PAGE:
- Hardcover: 368 pages
- Publisher: Warner Books; 3/24/02 edition (April 23, 2002)
- Language: English
- ISBN-10: 9780446528092
- ISBN-13: 978-0446528092
- ASIN: 0446528099
- Product Dimensions: 6.2 x 1.2 x 9.2 inches
- Shipping Weight: 1.3 pounds (View shipping rates and policies)
- Average Customer Review: 669 customer reviews
- Amazon Best Sellers Rank: #925,256 in Books (See Top 100 in Books)
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The pH Miracle: Balance Your Diet, Reclaim Your Health Hardcover – April 23, 2002
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In many ways, The pH Miracle is reminiscent of an earlier generation of diet books. Much of the focus is on an intestinal cleansing program, followed by a diet that is 70 to 80 percent vegetables, coupled with a tremendous selection of supplements that authors Robert and Shelley Young recommend to everyone, no matter what their age, gender, or state of health.
The Youngs point their fingers at candida as a main culprit in the poor health of many people. Unfortunately, they back up their claims with only vague references, such as "a 1991 study" and "a leading cancer researcher." Many readers may wish for more specific evidence, but instead will have to make do with enthusiastic recommendations, alphabetized lists of vegetables, and pleasing chapters with vegetarian recipes that taste good no matter how you feel about the diet as a whole.
Sprinkled throughout the book are short testimonials of people who were able to reverse cancer, improve their digestion, and lower their cholesterol by following these recommendations, and it's hard to argue with the cholesterol-lowering results that a 70 percent vegetable diet will achieve. Still, the medical value of much else in the book remains hotly contested, and as always, it's wise to check with your doctor before starting off in search of miracles. --Jill Lightner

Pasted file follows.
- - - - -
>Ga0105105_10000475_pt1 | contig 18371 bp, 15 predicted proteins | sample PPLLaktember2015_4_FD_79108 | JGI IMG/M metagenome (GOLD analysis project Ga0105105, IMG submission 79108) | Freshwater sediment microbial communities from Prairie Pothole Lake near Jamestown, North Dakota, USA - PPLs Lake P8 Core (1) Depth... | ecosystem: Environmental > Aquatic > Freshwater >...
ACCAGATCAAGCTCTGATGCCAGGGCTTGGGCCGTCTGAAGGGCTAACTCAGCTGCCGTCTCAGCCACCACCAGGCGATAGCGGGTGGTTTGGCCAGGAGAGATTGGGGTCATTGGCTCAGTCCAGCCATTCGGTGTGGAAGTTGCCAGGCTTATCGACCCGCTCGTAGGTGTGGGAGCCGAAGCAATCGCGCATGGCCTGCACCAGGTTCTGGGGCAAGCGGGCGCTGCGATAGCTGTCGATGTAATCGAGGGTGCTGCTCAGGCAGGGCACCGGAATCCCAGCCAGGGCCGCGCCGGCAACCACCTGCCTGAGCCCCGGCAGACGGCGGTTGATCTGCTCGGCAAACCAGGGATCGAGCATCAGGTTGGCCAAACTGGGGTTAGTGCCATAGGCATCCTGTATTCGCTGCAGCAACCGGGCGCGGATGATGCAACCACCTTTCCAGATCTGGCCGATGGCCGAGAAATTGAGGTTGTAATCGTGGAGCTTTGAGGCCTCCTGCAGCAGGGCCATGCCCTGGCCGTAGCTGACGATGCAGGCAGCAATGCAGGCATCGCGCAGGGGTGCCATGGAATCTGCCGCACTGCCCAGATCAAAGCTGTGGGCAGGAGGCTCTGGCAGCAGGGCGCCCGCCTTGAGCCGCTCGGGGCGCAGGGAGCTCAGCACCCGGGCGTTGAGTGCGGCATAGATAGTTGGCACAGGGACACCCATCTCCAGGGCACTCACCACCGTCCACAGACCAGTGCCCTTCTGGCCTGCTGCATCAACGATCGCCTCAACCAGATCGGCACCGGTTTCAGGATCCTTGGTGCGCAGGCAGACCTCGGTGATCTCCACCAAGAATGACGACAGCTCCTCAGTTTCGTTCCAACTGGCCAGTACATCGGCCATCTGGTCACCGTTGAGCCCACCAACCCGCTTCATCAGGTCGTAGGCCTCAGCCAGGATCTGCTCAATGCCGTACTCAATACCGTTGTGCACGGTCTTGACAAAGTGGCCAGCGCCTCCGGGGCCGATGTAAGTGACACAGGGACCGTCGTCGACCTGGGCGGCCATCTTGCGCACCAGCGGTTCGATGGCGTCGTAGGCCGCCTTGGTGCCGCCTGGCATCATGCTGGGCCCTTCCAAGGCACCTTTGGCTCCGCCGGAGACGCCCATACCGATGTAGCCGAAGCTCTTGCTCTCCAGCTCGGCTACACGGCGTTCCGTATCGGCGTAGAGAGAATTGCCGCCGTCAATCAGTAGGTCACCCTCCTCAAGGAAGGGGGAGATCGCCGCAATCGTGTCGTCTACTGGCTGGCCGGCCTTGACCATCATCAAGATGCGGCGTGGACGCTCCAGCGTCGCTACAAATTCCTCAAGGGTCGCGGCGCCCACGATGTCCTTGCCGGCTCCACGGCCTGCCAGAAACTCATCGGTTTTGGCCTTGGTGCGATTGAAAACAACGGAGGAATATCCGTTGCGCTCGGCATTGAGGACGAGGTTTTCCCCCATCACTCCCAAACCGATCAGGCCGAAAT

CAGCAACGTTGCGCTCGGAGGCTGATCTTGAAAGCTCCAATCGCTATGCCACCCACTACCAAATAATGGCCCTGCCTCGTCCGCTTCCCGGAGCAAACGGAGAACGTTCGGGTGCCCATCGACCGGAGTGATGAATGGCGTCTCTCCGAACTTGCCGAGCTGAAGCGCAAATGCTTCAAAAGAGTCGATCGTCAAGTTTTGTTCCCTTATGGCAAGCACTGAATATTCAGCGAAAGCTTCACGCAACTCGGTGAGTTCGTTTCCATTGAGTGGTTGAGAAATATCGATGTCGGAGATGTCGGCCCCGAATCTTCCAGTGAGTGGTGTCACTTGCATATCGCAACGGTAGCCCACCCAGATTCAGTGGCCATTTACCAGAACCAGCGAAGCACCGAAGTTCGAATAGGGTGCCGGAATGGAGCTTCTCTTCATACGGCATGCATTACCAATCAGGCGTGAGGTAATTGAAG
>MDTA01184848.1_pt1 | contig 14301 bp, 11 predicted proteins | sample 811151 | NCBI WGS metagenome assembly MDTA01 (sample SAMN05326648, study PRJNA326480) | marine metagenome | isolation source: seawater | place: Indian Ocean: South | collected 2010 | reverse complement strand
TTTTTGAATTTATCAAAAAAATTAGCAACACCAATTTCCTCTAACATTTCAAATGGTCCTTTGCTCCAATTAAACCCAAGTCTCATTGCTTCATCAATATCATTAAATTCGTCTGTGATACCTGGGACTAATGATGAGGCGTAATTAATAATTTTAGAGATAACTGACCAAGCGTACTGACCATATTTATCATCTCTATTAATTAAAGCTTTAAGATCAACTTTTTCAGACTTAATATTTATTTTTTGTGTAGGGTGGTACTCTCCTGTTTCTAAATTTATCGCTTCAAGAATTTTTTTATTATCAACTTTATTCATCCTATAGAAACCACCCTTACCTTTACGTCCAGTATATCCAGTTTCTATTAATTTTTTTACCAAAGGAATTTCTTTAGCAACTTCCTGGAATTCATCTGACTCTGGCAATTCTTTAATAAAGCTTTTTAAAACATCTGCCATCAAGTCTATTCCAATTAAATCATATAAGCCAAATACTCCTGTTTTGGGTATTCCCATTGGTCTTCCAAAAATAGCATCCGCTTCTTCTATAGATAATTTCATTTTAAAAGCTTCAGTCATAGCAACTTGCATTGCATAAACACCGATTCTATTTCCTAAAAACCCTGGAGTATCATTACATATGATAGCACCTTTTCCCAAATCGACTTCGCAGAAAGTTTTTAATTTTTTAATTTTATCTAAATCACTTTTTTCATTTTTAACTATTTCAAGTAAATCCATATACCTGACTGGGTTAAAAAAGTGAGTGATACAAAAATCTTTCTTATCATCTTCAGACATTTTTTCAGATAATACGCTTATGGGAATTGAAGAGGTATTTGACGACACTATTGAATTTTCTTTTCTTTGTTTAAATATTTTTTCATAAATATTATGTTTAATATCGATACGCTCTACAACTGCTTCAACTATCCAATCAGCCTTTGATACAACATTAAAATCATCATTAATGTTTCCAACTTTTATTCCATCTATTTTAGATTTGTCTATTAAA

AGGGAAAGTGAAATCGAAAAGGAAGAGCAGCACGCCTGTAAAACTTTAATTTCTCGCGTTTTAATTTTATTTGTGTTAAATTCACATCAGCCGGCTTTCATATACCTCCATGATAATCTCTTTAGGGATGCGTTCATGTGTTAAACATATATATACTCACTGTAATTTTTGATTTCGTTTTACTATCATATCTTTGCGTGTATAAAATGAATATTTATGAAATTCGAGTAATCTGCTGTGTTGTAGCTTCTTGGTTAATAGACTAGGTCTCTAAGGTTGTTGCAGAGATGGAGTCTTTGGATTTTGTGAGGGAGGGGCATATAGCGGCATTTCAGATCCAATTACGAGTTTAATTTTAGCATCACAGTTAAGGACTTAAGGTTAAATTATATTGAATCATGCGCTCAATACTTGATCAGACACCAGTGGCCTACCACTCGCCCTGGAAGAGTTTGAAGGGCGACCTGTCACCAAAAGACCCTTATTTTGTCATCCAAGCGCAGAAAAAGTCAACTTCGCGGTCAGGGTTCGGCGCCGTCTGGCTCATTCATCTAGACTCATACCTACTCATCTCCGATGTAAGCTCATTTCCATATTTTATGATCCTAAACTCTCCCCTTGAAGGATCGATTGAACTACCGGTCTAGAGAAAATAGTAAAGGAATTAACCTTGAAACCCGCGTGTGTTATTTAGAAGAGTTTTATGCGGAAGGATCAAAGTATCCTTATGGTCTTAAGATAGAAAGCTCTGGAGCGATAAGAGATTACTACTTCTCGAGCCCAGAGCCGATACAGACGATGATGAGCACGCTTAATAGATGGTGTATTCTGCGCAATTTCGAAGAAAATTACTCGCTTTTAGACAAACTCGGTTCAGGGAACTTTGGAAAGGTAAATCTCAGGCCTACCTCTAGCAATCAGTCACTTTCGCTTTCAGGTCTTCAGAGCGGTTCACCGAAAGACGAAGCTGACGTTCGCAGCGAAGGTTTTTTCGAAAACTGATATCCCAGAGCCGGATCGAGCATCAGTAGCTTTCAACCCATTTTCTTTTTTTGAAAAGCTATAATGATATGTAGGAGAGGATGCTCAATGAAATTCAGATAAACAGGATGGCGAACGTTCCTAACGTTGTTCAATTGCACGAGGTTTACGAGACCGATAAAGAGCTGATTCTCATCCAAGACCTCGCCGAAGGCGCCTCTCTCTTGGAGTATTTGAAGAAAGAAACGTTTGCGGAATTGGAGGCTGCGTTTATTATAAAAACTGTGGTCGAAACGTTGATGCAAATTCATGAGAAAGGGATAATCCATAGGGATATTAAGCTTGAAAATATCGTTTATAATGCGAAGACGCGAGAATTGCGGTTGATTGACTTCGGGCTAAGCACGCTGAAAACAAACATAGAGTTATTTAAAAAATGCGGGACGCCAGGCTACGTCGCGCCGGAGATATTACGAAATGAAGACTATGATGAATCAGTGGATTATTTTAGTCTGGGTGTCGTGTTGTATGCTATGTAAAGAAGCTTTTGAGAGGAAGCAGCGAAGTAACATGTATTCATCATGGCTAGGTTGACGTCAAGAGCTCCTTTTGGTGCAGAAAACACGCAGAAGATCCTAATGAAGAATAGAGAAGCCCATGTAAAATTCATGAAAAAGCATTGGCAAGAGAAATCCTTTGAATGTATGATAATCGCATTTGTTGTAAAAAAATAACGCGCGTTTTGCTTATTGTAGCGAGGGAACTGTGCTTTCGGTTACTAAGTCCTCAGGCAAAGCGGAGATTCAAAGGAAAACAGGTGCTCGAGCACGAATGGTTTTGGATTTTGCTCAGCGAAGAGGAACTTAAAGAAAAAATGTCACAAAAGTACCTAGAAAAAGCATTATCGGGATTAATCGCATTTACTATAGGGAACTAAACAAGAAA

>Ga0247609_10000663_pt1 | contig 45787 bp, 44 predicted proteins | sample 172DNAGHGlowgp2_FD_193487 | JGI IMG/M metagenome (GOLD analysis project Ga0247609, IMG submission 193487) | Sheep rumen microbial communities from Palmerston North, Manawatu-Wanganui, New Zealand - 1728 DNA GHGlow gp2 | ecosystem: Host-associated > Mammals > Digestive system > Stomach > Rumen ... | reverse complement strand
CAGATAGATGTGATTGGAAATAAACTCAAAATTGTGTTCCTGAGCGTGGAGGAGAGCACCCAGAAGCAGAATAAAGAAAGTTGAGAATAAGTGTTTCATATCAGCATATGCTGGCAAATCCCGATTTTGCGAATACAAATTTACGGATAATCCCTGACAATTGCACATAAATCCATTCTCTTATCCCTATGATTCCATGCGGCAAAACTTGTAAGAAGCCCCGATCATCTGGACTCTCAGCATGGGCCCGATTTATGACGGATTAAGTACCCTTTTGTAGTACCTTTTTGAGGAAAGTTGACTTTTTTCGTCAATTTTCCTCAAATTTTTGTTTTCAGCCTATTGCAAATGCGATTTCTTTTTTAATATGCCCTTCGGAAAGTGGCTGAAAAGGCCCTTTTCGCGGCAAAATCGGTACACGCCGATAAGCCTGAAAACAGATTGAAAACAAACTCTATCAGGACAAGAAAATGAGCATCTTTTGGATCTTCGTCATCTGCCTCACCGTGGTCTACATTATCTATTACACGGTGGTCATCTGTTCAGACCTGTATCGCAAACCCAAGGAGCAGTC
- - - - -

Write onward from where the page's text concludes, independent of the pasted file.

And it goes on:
About the Author
Robert Young, Ph.D., is a renowned microbiologist and nutritionist. He is head of the InnerLight Biological Research Center, and has gained national recognition for his research on diabetes, cancer, and AIDS.
Robert Young, Ph.D., and Shelley Redford Young live in Alpine, Utah.
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- I was left wanting more details and corroborating evidence for some of the unsubstantiated claims, which are not widely ascribed to, such as the authors theories that your body should not have microforms (bacteria or fungus) in it and that red blood cells are capable of pleomorphism into bacteria and fungus.
- The 16 pages of references are not cross referenced to the contents and are sorted alphabetically by author. Good luck finding more details on the Australian study mentioned to back up certain claims.
- The vegetarian bias is so obvious it's almost funny. Animal foods are described in exaggerated disgusting terms and plant foods are yummy and energizing, with the exception of fruit, which is allowed only as an occasional treat, and whose sweetness is explained by the fact it is turning into alcohol, mold, and rotting. Condensed animal foods are bad, but condensed plant foods are good.
- The faulty logic used to describe how much milk is used to make cheese, butter, and ice cream and how hard it is to neutralize is so blatant, I can't believe it made it past the editor or that any basic fact check was done. I checked my recipes and redid the math. Ice cream is my favorite example.
Claim: 12 lbs milk (translation is 6 quarts) are needed to make 1 gallon of ice cream.